macro pager <F10> "<pipe-message>~/bin/viewmailattachments\n" "View all attachments in browser"

Whew! It was trickier than I thought it would be. But I find I'm using it quite a bit, and it takes a lot of the pain out of those attachment-full emails.

The script is available at: viewmailattachments on GitHub.

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[ 15:18 Oct 15, 2015    More linux | permalink to this entry | comments ]

Thu, 09 Jul 2015

Taming annoyances in the new Google Maps

For a year or so, I've been appending "output=classic" to any Google Maps URL. But Google disabled Classic mode last month. (There have been a few other ways to get classic Google maps back, but Google is gradually disabling them one by one.)

I have basically three problems with the new maps:

  1. If you search for something, the screen is taken up by a huge box showing you what you searched for; if you click the "x" to dismiss the huge box so you can see the map underneath, the box disappears but so does the pin showing your search target.
  2. A big swath at the bottom of the screen is taken up by a filmstrip of photos from the location, and it's an extra click to dismiss that.
  3. Moving or zooming the map is very, very slow: it relies on OpenGL support in the browser, which doesn't work well on Linux in general, or on a lot of graphics cards on any platform.

Now that I don't have the "classic" option any more, I've had to find ways around the problems -- either that, or switch to Bing maps. Here's how to make the maps usable in Firefox.

First, for the slowness: the cure is to disable webgl in Firefox. Go to about:config and search for webgl. Then doubleclick on the line for webgl.disabled to make it true.

For the other two, you can add userContent lines to tell Firefox to hide those boxes.

Locate your Firefox profile. Inside it, edit chrome/userContent.css (create that file if it doesn't already exist), and add the following two lines:

div#cards { display: none !important; }
div#viewcard { display: none !important; }

Voilà! The boxes that used to hide the map are now invisible. Of course, that also means you can't use anything inside them; but I never found them useful for anything anyway.

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[ 10:54 Jul 09, 2015    More tech/web | permalink to this entry | comments ]

Mon, 06 Apr 2015

Quickly seeing bird sightings maps on eBird

The local bird community has gotten me using eBird. It's sort of social networking for birders -- you can report sightings, keep track of what birds you've seen where, and see what other people are seeing in your area.

The only problem is the user interface for that last part. The data is all there, but asking a question like "Where in this county have people seen broad-tailed hummingbirds so far this spring?" is a lengthy process, involving clicking through many screens and typing the county name (not even a zip code -- you have to type the name). If you want some region smaller than the county, good luck.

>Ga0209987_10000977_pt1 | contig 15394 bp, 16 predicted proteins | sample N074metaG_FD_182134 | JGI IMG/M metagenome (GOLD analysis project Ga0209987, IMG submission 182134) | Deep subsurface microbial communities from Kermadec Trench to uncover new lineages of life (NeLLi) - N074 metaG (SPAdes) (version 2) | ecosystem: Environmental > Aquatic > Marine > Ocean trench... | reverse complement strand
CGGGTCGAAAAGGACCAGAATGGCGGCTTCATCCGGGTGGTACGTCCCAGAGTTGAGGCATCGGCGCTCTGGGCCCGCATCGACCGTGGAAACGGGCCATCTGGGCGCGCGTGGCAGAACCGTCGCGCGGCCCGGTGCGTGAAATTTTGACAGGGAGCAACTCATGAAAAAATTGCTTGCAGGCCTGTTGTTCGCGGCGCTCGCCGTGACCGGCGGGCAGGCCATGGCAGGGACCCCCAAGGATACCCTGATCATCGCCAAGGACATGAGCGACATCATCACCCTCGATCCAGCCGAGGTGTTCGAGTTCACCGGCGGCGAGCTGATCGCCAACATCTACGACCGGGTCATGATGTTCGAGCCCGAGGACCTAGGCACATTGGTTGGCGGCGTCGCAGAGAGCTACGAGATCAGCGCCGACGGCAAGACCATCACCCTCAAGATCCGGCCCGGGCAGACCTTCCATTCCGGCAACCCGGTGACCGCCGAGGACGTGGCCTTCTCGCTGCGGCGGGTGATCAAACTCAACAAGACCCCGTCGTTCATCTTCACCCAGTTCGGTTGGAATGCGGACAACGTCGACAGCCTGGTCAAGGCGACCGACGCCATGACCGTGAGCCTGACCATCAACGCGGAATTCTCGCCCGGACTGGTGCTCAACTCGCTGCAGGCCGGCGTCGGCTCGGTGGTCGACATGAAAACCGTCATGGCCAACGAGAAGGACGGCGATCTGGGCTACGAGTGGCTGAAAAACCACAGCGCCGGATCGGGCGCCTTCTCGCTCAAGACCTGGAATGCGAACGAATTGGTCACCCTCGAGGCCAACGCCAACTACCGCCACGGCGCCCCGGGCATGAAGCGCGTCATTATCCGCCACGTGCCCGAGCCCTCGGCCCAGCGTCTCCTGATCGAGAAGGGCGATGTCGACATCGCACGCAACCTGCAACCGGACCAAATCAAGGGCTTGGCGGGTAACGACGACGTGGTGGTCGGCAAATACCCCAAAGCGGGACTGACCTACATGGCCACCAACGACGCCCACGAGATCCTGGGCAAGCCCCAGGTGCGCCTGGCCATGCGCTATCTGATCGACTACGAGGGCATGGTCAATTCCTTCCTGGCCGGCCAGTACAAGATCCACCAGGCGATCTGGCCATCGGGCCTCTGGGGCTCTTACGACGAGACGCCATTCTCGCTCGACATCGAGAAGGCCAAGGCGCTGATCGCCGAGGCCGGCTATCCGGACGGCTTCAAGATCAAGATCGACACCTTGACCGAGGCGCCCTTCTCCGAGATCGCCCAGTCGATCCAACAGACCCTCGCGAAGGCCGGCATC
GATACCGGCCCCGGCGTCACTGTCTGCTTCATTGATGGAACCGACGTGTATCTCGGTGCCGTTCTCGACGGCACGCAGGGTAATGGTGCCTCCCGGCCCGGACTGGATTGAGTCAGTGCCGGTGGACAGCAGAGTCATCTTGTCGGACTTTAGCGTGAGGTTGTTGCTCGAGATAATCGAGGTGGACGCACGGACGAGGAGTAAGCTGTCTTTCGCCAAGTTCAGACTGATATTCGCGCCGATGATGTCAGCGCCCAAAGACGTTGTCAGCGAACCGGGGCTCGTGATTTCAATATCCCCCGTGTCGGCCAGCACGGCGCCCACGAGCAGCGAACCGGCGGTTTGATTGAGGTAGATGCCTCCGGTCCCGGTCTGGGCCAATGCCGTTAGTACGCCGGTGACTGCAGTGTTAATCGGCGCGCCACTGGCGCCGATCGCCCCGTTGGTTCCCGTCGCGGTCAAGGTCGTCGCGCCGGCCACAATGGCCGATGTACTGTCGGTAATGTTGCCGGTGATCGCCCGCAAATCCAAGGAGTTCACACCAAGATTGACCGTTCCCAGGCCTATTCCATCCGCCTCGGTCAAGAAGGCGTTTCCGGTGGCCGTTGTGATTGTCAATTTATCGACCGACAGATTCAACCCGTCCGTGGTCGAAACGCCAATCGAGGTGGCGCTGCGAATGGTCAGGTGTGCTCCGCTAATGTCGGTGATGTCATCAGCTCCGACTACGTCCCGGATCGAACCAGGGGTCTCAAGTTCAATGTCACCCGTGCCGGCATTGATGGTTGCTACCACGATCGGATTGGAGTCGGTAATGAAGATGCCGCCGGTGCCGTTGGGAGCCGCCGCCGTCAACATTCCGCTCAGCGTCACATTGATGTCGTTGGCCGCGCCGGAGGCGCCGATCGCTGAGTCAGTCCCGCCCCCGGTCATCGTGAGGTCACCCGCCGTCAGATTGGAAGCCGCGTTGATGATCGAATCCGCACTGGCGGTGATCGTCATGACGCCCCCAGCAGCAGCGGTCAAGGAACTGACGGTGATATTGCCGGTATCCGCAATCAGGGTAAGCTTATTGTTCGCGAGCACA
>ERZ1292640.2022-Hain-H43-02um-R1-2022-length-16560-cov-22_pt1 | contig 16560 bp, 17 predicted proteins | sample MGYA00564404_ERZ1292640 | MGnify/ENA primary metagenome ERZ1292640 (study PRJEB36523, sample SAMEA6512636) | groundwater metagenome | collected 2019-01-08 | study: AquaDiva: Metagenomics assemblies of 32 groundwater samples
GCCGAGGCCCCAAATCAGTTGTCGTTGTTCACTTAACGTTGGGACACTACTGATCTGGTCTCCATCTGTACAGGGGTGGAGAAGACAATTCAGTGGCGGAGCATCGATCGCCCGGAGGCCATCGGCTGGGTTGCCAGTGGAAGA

I found myself wanting that so often that I wrote an entry page for it.

My Bird Maps page is meant to be used as a smart bookmark (also known as bookmarklets or keyword bookmarks), so you can type birdmap hummingbird or birdmap golden eagle in your location bar as a quick way of searching for a species. It reads the bird you've typed in, and looks through a list of species, and if there's only one bird that matches, it takes you straight to the eBird map to show you where people have reported the bird so far this year.

If there's more than one match -- for instance, for birdmap hummingbird or birdmap sparrow -- it will show you a list of possible matches, and you can click on one to go to the map.

Like every Javascript project, it was both fun and annoying to write. Though the hardest part wasn't programming; it was getting a list of the nonstandard 4-letter bird codes eBird uses. I had to scrape one of their HTML pages for that. But it was worth it: I'm finding the page quite useful.

How to make a smart bookmark

I think all the major browsers offer smart bookmarks now, but I can only give details for Firefox. But here's a page about using them in Chrome.

Firefox has made it increasingly difficult with every release to make smart bookmarks. There are a few extensions, such as "Add Bookmark Here", which make it a little easier. But without any extensions installed, here's how you do it in Firefox 36:

[Firefox bookmarks dialog] First, go to the birdmap page (or whatever page you want to smart-bookmark) and click on the * button that makes a bookmark. Then click on the = next to the *, and in the menu, choose Show all bookmarks. In the dialog that comes up, find the bookmark you just made (maybe in Unsorted bookmarks?) and click on it.

Click the More button at the bottom of the dialog.
(Click on the image at right for a full-sized screenshot.)
[Firefox bookmarks dialog showing keyword]

Now you should see a Keyword entry under the Tags entry in the lower right of that dialog.

Change the Location to

Then give it a Keyword of birdmap (or anything else you want to call it).

Close the dialog.

Now, you should be able to go to your location bar and type: